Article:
When it comes to buying a home, whether it is your first time or your fifth, it is always important to know all the facts. With the large number of mortgage programs available that allow buyers to purchase homes with down payments below 20%, you can never haveÂ too much information aboutÂ Private Mortgage Insurance (PMI).
What is PMI?
Freddie MacÂ defines PMI as:
â€œAn insurance policy that protects the lender if you are unable to pay your mortgage. It’s a monthly fee, rolled into your mortgage payment, that is required for all conforming, conventional loans that have down payments less than 20%.
Once you’ve built equity of 20% in your home, you can cancel your PMI and remove that expense from your mortgage payment.â€?
Â As the borrower, you pay the monthly premiums for the insurance policy, and the lender is the beneficiary.Â Freddie MacÂ goes on to explain that:
â€œThe cost of PMI varies based on your loan-to-value ratio â€“ the amount you owe on your mortgage compared to its value â€“ and credit score, but you can expect to pay between $30 and $70 per month for every $100,000 borrowed.â€?Â
According to theÂ National Association of Realtors,Â the averageÂ down payment for all buyers last year was 10%. For first-time buyers, that number dropped to 5%, while repeat buyers put down 14% (no doubt aided by the sale of their homes). This just goes to show that for a large number of buyers last year, PMI did not stop them from buying their dream homes.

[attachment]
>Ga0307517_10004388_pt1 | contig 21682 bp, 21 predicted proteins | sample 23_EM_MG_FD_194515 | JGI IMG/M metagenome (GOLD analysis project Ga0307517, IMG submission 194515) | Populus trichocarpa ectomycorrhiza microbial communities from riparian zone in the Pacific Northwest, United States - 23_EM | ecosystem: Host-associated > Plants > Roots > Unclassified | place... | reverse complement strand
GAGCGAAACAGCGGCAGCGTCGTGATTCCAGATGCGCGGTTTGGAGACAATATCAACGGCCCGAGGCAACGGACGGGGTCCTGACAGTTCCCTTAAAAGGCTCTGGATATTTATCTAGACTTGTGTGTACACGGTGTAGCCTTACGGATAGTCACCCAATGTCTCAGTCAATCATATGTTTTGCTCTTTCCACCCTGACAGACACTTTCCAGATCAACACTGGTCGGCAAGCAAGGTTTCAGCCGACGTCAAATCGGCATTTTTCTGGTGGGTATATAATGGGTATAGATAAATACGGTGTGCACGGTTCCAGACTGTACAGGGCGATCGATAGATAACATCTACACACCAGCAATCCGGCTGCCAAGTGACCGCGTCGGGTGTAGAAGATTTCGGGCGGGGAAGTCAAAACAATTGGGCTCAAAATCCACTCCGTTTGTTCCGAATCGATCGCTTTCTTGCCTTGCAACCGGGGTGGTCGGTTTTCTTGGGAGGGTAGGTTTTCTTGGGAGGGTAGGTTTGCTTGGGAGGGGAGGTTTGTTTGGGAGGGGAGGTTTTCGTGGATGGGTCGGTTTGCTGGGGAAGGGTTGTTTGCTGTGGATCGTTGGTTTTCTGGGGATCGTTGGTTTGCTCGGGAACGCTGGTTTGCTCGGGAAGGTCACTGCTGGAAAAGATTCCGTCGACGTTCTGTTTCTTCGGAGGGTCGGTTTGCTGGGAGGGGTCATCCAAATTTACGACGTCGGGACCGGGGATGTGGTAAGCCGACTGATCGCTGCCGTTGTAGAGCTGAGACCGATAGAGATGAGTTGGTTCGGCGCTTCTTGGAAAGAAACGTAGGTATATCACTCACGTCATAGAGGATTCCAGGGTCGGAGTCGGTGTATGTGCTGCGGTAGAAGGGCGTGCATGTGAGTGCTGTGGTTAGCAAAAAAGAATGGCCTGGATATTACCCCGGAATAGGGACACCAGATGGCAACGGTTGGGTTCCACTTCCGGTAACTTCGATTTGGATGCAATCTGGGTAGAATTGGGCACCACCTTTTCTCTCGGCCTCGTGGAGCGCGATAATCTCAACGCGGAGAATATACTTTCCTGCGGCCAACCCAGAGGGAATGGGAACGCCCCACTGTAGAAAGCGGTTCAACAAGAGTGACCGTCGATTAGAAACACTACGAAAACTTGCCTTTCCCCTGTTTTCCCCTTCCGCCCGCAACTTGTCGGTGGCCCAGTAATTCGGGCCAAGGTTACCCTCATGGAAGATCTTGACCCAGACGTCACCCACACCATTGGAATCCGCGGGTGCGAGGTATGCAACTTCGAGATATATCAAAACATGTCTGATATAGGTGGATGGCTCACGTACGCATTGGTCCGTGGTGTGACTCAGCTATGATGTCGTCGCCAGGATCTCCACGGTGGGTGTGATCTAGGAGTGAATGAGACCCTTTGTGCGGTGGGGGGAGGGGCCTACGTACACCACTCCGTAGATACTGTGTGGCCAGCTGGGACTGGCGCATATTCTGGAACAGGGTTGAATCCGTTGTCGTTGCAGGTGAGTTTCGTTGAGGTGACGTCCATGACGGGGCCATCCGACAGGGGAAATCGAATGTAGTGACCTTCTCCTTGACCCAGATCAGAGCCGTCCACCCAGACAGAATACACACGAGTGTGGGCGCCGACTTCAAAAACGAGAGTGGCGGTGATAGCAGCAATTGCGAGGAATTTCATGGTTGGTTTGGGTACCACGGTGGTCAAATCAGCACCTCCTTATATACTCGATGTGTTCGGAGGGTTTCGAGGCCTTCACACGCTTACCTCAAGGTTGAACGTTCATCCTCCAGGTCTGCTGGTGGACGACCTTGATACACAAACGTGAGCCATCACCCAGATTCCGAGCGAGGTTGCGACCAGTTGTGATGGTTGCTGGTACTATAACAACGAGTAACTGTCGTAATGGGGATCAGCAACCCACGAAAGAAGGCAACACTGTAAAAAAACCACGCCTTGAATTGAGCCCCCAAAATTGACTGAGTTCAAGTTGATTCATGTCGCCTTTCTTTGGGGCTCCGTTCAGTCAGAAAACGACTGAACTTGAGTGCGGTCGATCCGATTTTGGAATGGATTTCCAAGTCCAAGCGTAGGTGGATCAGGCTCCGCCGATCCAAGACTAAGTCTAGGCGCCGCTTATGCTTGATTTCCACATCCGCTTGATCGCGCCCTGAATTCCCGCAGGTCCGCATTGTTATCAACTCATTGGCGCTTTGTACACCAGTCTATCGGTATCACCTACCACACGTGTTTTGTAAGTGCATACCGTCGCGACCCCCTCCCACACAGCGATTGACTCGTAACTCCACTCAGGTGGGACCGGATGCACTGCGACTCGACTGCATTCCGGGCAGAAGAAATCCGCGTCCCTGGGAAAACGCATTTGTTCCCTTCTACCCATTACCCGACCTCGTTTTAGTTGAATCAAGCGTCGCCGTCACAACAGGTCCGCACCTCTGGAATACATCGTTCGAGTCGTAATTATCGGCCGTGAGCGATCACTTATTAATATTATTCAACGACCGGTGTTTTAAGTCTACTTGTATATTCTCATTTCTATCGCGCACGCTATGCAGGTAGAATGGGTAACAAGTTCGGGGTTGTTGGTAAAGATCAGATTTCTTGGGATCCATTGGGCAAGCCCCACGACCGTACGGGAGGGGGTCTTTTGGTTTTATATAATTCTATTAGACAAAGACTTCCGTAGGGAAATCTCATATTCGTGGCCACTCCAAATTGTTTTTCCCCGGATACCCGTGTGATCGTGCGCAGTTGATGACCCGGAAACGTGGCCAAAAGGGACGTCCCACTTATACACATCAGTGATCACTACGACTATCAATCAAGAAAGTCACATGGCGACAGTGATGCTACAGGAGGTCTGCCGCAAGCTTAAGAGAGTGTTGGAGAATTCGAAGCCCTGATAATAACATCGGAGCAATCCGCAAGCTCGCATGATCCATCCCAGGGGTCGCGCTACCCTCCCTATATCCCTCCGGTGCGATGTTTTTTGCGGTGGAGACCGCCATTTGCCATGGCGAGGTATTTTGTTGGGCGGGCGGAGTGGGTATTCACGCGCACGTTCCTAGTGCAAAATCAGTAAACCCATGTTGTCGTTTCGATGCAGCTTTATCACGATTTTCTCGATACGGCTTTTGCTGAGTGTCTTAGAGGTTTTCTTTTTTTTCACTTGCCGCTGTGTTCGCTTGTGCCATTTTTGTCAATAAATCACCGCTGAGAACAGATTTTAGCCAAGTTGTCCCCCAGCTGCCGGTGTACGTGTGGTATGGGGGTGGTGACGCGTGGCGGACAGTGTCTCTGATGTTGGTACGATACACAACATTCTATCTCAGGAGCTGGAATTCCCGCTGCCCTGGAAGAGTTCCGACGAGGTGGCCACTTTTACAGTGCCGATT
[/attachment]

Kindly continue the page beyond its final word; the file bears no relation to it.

Hereâ€™s an example of the cost of a mortgage on a $200,000 home with a 5% down payment & PMI, compared to a 20% down payment without PMI:
The larger the down payment you can make, the lower your monthly housing cost will be, butÂ Freddie MacÂ urges you to remember:
â€œIt’s no doubt an added cost, but it’s enabling you to buy now and begin building equity versus waiting 5 to 10 years to build enough savings for a 20% down payment.â€?
If you have questions about whether you should buy now or wait until youâ€™ve saved a larger down payment, letâ€™s get together to discuss our marketâ€™s conditions and help you make the best decision for you and your family.
Source: Keeping Current Matters